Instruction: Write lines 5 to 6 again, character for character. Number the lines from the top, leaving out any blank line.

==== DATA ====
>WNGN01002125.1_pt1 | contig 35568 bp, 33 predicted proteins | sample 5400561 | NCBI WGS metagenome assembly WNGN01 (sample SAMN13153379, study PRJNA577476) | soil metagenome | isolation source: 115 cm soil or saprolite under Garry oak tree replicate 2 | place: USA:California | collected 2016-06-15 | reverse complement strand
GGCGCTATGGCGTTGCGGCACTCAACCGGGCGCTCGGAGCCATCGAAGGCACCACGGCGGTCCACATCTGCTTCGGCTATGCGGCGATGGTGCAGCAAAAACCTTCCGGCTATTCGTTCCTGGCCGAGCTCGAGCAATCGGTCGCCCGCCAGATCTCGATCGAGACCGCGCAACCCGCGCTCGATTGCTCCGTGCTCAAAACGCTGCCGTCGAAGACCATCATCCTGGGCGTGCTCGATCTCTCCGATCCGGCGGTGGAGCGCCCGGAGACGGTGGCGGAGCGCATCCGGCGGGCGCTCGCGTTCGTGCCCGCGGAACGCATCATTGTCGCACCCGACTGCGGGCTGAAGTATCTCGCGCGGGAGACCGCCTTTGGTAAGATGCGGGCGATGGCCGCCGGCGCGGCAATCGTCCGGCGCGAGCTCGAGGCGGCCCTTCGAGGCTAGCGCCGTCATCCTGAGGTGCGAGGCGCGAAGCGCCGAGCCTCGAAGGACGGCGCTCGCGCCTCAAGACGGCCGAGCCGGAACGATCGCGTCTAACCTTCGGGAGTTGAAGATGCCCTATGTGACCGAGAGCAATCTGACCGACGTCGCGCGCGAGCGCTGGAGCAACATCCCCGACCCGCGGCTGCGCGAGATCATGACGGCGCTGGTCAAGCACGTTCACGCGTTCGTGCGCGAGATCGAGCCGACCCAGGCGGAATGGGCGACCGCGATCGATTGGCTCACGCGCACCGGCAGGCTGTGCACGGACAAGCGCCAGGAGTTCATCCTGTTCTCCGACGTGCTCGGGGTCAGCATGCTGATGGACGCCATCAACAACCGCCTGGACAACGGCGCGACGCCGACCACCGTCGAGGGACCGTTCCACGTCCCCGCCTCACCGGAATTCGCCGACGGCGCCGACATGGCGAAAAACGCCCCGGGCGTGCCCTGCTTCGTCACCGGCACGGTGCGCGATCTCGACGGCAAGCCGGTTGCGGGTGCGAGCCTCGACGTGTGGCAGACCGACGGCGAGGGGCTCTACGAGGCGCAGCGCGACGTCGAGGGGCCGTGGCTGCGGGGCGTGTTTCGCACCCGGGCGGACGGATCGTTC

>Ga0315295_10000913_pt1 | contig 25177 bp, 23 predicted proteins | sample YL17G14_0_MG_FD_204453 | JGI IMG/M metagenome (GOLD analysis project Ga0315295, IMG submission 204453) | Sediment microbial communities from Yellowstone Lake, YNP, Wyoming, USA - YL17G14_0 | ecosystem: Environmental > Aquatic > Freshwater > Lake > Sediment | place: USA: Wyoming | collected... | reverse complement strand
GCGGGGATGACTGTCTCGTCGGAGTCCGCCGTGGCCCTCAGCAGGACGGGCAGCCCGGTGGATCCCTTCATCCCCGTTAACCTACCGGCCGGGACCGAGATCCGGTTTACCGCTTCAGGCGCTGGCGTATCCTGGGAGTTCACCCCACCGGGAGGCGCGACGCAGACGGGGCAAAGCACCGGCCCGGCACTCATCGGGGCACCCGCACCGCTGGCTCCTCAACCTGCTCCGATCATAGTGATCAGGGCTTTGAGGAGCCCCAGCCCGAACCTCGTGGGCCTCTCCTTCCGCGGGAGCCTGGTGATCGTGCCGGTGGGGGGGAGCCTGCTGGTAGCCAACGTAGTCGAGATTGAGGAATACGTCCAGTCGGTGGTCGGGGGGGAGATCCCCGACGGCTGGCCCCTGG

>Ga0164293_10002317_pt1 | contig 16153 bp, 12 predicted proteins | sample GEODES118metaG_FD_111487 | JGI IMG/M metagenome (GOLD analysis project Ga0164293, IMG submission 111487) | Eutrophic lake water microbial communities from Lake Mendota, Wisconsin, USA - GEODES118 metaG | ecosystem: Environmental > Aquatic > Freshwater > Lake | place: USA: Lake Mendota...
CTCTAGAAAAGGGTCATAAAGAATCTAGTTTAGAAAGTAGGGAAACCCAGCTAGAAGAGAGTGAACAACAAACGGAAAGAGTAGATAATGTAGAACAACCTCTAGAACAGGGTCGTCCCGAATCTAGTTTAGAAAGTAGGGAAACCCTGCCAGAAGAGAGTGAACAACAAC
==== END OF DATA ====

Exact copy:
>Ga0164293_10002317_pt1 | contig 16153 bp, 12 predicted proteins | sample GEODES118metaG_FD_111487 | JGI IMG/M metagenome (GOLD analysis project Ga0164293, IMG submission 111487) | Eutrophic lake water microbial communities from Lake Mendota, Wisconsin, USA - GEODES118 metaG | ecosystem: Environmental > Aquatic > Freshwater > Lake | place: USA: Lake Mendota...
CTCTAGAAAAGGGTCATAAAGAATCTAGTTTAGAAAGTAGGGAAACCCAGCTAGAAGAGAGTGAACAACAAACGGAAAGAGTAGATAATGTAGAACAACCTCTAGAACAGGGTCGTCCCGAATCTAGTTTAGAAAGTAGGGAAACCCTGCCAGAAGAGAGTGAACAACAAC